Caladesi: A Pristine Florida Island for the Beachgoing Purist

From the New York Times:

"But the best things about Caladesi Island are the things it doesn’t have — roads, crowds, tackiness and noise. There is little to do except enjoy nature, and there is nothing to buy except simple sandwiches, drinks, postcards and modest souvenirs at a small concession stand.

The key to all this? Access is only by boat and there are no overnight accommodations — unless you count the boaters who can dock and overnight in their own craft.

Most visitors, perhaps 200 on a busy day, arrive by flat-bottomed, bargelike ferries that make the 20-minute trip from Honeymoon Island across St. Joseph Sound every hour, more often in summer. Or they rent a kayak there and paddle over."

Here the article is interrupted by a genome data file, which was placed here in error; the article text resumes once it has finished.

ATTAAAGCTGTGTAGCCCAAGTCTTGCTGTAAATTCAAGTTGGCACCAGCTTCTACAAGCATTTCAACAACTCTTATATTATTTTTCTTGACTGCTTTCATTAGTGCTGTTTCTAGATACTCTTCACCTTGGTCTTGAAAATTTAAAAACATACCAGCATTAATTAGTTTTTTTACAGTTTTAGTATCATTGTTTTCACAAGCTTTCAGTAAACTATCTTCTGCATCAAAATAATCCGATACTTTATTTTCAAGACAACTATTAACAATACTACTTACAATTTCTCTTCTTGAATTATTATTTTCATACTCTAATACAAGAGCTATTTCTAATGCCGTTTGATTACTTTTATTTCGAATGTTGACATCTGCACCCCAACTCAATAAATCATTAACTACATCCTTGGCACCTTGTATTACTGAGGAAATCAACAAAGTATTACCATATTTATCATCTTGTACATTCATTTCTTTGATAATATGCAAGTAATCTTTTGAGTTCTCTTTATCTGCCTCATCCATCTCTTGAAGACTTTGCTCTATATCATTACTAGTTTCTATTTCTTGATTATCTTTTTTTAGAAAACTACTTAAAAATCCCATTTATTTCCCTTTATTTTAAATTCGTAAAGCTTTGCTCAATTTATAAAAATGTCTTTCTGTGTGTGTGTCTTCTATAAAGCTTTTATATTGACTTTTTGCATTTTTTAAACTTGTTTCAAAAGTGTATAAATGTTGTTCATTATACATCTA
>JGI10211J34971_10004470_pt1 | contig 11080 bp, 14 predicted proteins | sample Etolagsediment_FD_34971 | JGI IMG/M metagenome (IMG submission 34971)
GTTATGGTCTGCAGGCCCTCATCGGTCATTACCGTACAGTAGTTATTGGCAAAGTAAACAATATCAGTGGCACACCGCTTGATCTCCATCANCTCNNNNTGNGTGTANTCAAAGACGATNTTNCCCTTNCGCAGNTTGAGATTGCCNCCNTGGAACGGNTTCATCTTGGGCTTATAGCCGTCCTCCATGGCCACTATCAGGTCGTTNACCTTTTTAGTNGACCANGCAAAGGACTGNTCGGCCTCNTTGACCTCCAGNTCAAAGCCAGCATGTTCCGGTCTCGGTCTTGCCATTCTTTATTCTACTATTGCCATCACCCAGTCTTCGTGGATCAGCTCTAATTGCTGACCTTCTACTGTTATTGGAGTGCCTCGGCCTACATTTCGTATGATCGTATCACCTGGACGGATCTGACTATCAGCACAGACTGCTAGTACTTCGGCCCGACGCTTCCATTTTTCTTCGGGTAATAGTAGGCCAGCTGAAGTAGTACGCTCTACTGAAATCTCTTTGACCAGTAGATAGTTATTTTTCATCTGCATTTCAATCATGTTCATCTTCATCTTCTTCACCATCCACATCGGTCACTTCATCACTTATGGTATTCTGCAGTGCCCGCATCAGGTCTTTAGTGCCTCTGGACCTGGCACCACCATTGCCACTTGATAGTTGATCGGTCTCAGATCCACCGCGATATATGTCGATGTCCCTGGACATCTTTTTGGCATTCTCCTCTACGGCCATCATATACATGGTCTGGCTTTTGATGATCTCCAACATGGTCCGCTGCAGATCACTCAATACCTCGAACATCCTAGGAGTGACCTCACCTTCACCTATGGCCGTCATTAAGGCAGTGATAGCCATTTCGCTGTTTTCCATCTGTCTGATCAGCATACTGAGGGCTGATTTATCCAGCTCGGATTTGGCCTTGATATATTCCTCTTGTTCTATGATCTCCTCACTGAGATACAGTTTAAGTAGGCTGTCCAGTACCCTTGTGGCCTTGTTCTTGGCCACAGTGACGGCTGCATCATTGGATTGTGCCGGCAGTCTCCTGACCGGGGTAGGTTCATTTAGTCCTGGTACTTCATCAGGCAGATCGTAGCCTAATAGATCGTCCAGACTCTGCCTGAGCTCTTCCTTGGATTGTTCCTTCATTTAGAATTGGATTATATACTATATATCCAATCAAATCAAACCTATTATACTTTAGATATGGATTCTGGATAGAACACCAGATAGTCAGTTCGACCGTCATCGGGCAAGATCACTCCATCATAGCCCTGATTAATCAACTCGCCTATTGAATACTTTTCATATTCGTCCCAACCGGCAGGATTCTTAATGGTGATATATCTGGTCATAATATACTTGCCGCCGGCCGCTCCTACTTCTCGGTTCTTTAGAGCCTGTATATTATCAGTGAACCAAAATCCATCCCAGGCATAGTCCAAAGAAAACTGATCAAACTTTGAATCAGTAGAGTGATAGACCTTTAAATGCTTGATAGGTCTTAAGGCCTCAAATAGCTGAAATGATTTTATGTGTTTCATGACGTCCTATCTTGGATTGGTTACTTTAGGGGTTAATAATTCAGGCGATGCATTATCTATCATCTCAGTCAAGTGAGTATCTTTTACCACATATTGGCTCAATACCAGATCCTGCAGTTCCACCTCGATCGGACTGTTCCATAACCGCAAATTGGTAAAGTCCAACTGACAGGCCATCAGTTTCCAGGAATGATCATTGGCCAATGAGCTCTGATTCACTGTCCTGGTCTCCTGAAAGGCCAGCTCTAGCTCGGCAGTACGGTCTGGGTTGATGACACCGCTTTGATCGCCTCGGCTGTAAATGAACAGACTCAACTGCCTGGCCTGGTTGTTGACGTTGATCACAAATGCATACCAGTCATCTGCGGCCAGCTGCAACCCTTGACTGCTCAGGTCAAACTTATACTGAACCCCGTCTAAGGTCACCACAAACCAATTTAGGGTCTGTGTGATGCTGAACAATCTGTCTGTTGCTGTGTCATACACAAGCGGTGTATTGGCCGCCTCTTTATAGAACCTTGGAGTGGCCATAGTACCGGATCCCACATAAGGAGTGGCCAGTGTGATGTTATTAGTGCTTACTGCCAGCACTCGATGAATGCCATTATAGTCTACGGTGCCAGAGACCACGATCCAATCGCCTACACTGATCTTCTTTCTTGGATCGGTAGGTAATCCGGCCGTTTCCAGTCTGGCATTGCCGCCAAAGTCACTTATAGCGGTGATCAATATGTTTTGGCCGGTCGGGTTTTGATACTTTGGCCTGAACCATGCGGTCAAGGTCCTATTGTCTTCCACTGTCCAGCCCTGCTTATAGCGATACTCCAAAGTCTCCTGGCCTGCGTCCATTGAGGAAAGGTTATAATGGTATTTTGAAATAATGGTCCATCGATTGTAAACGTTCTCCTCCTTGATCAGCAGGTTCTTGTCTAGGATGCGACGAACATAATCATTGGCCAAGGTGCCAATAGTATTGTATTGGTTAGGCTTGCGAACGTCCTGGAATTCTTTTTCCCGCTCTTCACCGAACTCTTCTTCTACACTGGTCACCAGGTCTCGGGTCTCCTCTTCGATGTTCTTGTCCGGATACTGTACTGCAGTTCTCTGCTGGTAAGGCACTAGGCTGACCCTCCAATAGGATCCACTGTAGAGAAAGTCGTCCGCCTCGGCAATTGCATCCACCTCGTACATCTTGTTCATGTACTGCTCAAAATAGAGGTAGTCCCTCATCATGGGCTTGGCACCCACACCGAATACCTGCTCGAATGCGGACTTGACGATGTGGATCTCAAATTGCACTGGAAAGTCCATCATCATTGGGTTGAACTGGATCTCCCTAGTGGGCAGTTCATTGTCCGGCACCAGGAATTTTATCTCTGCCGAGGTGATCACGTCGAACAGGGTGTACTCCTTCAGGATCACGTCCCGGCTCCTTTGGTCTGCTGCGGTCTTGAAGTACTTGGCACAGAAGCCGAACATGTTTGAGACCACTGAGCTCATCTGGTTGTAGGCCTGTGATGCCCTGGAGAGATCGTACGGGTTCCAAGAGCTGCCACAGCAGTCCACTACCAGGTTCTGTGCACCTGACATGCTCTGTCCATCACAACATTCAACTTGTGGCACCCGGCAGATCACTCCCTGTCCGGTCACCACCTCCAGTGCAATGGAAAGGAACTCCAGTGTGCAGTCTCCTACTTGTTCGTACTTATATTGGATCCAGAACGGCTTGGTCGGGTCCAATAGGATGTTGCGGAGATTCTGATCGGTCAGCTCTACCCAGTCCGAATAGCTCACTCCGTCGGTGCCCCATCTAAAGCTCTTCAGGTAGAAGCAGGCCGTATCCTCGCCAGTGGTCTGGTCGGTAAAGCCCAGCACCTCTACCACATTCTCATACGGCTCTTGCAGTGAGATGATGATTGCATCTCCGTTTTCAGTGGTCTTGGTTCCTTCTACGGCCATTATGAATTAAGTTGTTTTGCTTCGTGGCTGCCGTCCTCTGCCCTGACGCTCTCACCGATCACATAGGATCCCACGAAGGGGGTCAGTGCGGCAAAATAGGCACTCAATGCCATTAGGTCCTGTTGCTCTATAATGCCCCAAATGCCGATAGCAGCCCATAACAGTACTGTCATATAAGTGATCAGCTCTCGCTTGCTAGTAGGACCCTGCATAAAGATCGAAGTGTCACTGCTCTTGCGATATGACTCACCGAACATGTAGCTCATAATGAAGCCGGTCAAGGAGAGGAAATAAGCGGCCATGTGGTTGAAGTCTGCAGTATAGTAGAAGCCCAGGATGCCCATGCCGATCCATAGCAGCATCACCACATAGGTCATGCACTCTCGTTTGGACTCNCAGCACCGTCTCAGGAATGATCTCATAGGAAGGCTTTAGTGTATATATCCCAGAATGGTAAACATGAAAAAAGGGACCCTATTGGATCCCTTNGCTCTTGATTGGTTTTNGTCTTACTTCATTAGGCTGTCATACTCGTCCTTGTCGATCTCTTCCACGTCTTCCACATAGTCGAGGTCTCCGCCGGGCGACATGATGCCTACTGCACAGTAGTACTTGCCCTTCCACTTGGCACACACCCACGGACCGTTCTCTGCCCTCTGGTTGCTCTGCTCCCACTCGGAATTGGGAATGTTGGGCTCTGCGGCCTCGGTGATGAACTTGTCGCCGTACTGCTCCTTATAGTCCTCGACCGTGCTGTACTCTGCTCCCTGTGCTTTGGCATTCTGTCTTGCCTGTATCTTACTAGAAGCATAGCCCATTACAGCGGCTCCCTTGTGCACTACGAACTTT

There are rattlesnakes on the island.

The visitors are only allowed 4 hours on the island. The only transportation is via a ferry from the neighboring Honeymoon island.

According to Wikipedia, originally part of a large barrier island, Caladesi Island and Honeymoon Island to the north were formed in 1921 when a hurricane created Hurricane Pass, splitting the larger island into two parts. Though still referred to as an island, Hurricane Elena filled Dunedin Pass in 1985, making Caladesi Island accessible by walking north from North Clearwater Beach. This sand "bridge" is not reflected on the map below - you have to switch to satellite view to see it on the map.

View Larger Map

Click here to check the album Shells of Honeymoon Island, Florida

Image source: Caladesi Island State Park, from Wikipedia, the free encyclopedia.

If you go: Caladesi Island State Park Beach. Orlando Sentinel newspaper.
Caladesi Island State Park,

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